The head of the Reform movement, Rabbi Tony Bayfield, is to take a senior representative of Oxfam next week to Sderot, the southern Israeli town that has been the prime target of rocket attacks from Gaza.
“We will be going to a school in Sderot,” he told a meeting of the Reform council on Sunday, “and he can see Israeli children who have been physically and psychologically traumatised by the war to understand a bit better that there are two sides to the story.”
They will also visit the West Bank to see Oxfam-sponsored programmes in Ramallah, as well as projects for Palestinian economic development being financed by Sir Ronald Cohen to “show what Jews are doing to contribute to the situation”, he said.
The announcement of his trip came during a discussion on reaction to recent events in Israel, during which the Reform head suggested that most of the movements’ members felt in a “very uncertain state”, which may have affected turnout at some Israel-related events.
Attendance at the pro-Israel rally in Trafalgar Square in January and an Israeli election night meeting last month had been “poor”, he said.
“We are not inspired by the leaders of Israel… that’s a problem,” he said.
But he urged members to continue support for projects in Israel involved in dialogue, bridge-building and working for peace.
Daniel Lichman, mazkir for the Reform youth movement, RSY-Netzer, called on rabbis to be more outspoken in denouncing Avigdor Lieberman, the head of the Yisrael Beiteinu party.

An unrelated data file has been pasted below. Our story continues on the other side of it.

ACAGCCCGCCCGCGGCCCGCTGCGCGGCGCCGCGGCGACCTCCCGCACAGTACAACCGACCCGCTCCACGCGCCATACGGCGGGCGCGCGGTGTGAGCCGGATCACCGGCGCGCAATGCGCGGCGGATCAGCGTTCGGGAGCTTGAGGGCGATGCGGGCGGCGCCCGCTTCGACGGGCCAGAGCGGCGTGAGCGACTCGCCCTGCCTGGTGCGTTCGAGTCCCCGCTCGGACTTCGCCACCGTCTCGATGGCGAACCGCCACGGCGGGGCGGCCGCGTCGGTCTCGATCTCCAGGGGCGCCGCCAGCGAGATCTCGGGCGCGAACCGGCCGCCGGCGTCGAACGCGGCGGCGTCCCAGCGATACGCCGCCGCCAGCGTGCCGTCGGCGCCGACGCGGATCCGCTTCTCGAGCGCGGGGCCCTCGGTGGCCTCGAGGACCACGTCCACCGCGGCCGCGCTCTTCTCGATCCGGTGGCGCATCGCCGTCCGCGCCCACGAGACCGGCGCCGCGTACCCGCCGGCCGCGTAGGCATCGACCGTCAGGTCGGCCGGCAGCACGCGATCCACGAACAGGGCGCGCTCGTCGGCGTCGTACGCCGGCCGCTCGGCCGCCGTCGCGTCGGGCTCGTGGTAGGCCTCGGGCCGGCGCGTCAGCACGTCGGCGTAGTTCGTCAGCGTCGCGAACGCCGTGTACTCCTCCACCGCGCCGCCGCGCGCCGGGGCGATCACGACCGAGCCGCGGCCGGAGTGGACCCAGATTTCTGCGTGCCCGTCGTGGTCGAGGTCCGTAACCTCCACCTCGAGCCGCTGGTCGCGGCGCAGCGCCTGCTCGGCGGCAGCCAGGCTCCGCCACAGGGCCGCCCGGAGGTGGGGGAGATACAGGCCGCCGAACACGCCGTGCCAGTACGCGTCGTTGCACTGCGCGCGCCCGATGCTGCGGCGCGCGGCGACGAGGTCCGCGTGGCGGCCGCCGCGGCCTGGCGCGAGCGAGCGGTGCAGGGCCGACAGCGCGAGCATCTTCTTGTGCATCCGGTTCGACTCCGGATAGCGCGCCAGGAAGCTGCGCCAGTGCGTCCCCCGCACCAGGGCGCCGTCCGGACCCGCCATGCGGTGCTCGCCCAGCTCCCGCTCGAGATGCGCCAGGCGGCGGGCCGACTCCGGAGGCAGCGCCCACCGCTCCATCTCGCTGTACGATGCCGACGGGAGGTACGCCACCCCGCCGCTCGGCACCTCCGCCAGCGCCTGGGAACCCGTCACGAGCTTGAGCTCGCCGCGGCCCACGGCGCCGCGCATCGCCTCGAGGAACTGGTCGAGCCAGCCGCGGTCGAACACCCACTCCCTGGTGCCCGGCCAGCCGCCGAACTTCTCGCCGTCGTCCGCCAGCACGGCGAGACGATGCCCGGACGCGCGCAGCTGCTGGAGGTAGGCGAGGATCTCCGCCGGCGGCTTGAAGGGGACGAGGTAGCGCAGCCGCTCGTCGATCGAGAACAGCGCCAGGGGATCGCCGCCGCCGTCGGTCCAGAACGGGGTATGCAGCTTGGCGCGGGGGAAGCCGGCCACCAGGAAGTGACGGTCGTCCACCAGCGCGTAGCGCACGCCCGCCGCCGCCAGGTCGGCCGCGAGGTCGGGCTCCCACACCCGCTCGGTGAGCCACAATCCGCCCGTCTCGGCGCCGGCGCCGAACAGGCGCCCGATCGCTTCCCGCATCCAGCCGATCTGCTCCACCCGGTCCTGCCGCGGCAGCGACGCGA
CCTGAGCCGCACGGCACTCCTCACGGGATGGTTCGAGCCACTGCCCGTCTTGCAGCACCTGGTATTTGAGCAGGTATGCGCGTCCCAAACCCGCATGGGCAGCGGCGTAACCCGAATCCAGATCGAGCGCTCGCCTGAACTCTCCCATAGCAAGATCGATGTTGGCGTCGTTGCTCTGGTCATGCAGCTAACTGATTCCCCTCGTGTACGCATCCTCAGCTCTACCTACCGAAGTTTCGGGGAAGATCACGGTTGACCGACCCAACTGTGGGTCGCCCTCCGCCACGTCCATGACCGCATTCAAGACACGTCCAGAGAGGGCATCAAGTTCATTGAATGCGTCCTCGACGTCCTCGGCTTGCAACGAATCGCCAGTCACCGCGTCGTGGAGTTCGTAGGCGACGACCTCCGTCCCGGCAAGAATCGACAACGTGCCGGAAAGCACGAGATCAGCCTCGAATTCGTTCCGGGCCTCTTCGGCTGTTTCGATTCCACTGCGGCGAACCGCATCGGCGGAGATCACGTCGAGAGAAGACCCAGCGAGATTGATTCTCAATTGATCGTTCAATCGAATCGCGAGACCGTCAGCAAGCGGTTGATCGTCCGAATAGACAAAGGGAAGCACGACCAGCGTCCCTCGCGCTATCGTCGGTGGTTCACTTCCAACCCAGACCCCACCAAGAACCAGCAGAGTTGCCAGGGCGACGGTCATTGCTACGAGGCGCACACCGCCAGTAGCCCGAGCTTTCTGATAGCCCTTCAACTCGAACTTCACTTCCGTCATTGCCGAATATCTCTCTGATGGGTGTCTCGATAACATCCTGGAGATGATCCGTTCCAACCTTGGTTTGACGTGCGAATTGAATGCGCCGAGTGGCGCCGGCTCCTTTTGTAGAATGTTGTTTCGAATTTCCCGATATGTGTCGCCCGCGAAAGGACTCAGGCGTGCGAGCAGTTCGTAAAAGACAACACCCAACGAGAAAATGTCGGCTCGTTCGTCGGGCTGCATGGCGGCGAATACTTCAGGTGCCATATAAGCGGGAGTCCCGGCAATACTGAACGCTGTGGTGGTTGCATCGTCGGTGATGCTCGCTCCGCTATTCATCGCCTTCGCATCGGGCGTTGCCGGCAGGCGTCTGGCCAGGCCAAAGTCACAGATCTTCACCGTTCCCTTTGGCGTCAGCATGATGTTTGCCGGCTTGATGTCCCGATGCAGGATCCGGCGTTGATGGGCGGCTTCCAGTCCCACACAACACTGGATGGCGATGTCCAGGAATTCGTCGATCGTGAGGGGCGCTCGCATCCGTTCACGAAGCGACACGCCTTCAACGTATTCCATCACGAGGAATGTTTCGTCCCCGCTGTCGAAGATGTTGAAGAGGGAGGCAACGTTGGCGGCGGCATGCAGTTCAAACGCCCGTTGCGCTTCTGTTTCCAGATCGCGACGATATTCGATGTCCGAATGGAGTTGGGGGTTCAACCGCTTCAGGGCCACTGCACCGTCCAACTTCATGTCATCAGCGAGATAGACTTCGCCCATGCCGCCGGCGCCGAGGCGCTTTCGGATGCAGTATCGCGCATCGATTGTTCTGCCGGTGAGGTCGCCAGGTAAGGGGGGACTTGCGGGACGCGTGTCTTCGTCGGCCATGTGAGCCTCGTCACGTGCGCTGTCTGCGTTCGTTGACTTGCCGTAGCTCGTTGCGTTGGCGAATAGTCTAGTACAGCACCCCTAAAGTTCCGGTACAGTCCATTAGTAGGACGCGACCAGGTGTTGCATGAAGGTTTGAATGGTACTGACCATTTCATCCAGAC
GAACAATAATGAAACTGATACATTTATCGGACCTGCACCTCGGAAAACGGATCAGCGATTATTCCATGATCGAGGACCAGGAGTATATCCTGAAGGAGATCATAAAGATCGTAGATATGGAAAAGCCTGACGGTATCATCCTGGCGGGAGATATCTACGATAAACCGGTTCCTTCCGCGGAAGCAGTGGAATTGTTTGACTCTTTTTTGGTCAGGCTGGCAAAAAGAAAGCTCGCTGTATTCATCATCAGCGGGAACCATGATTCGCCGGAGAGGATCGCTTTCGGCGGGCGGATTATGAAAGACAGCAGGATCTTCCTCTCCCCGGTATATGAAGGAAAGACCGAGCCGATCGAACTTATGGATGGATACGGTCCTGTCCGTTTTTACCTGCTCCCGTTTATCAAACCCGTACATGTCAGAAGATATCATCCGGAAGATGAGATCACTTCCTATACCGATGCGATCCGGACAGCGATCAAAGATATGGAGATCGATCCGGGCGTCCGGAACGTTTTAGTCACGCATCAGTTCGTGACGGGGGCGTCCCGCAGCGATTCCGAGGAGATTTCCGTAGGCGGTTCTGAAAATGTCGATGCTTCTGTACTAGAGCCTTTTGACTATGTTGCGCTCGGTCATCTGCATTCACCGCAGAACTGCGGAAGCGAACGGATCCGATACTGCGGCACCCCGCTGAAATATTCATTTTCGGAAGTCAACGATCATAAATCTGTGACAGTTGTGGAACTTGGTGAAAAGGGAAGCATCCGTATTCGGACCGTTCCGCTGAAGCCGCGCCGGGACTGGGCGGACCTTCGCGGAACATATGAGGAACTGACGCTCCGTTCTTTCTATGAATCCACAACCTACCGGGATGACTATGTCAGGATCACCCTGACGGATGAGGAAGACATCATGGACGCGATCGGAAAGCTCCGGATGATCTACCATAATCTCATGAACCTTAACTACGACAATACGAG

“I hear this a lot from people of my generation,” he said, “who are feeling quite angry and seeking leadership from within the community.
“The only way we can continue to support Israel is by speaking out on those things which aren’t acceptable. And the government that Israel is about to form is not going to be very palatable.”
Reform board member Mike Casale, condemning Mr Lieberman’s policies as “totally and utterly abhorrent”, declared: “Sometimes we’re just a little bit too frightened of really calling an elephant an elephant.”
But Rabbi Bayfield argued that calling the Yisrael Beiteinu leader a “racist” was counterproductive. When he had used the word at the election night event, he recalled being surrounded by people who upbraided him as he was leaving.
They told him, “It may be true but we shouldn’t be saying it because the non-Jewish press will pick that up and use it against us… I took the point that I actually lost the argument because I used that particular word — people were not prepared to engage, the shutters came down and that’s something we have to avoid.”
In his written report to the council, Rabbi Bayfield noted that he had been invited to speak in a number of locations and events over the past two months.
This, he suggested, was partly because “apart from a characteristically brilliant speech at the Israel rally, the Chief Rabbi has been largely silent in public”.